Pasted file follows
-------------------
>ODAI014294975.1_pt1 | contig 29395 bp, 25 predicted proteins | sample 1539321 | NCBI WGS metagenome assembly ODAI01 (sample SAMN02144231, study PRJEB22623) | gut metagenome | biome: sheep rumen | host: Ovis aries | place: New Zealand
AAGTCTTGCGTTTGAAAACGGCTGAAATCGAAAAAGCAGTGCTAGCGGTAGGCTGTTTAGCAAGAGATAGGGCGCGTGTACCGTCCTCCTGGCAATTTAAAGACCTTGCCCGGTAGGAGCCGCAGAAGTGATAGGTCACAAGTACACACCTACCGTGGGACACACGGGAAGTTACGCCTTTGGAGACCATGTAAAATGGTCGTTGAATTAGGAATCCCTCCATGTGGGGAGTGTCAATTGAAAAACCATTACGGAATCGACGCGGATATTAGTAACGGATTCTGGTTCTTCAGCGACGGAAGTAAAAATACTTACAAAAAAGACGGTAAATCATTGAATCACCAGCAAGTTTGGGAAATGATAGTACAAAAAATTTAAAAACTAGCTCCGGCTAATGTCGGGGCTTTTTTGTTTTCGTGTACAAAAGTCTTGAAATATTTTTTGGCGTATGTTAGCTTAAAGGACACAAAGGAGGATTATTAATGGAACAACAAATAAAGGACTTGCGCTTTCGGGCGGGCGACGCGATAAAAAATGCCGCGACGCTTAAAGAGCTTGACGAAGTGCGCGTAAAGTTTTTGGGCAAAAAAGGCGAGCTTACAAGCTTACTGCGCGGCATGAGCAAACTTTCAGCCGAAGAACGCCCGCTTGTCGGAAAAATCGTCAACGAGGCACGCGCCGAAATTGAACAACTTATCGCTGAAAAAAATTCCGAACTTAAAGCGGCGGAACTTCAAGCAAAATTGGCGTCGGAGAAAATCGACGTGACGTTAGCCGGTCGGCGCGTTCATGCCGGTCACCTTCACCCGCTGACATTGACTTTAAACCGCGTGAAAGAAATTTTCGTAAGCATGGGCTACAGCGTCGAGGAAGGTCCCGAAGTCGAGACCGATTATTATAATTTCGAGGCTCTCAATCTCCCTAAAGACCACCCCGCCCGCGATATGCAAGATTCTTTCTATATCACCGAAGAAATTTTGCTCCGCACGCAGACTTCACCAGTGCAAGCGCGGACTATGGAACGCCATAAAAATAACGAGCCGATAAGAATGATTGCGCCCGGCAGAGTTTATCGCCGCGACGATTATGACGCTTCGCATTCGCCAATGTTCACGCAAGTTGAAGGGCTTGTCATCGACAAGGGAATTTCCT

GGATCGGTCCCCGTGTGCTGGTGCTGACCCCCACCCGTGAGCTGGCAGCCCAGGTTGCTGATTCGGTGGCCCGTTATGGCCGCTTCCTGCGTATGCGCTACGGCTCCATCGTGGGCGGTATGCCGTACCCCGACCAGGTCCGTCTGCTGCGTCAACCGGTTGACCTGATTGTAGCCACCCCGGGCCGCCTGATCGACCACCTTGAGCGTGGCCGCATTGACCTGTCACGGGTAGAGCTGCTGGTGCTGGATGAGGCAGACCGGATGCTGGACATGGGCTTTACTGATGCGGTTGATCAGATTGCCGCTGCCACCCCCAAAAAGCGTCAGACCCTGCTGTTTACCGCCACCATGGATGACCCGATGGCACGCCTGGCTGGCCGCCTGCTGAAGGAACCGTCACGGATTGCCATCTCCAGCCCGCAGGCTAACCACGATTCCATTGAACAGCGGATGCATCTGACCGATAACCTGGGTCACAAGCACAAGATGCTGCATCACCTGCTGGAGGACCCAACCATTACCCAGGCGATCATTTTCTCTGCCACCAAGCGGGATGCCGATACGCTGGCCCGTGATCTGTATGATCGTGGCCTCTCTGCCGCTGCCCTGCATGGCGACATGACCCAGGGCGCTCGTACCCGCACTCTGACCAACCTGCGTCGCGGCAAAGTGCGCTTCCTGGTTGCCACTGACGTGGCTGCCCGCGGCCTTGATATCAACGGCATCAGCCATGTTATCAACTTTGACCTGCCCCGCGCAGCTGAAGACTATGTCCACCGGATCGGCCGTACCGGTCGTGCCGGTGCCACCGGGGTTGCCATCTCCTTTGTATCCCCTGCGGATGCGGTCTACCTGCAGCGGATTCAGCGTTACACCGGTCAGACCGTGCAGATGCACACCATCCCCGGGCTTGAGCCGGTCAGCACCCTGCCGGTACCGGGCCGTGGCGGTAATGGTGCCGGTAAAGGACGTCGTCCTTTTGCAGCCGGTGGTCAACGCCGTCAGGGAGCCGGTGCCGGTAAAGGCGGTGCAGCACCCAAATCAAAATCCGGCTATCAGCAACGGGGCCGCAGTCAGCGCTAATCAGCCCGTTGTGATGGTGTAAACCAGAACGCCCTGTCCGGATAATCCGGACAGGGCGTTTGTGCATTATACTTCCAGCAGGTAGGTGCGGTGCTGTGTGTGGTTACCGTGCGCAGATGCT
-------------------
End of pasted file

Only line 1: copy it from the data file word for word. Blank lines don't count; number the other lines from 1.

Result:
>ODAI014294975.1_pt1 | contig 29395 bp, 25 predicted proteins | sample 1539321 | NCBI WGS metagenome assembly ODAI01 (sample SAMN02144231, study PRJEB22623) | gut metagenome | biome: sheep rumen | host: Ovis aries | place: New Zealand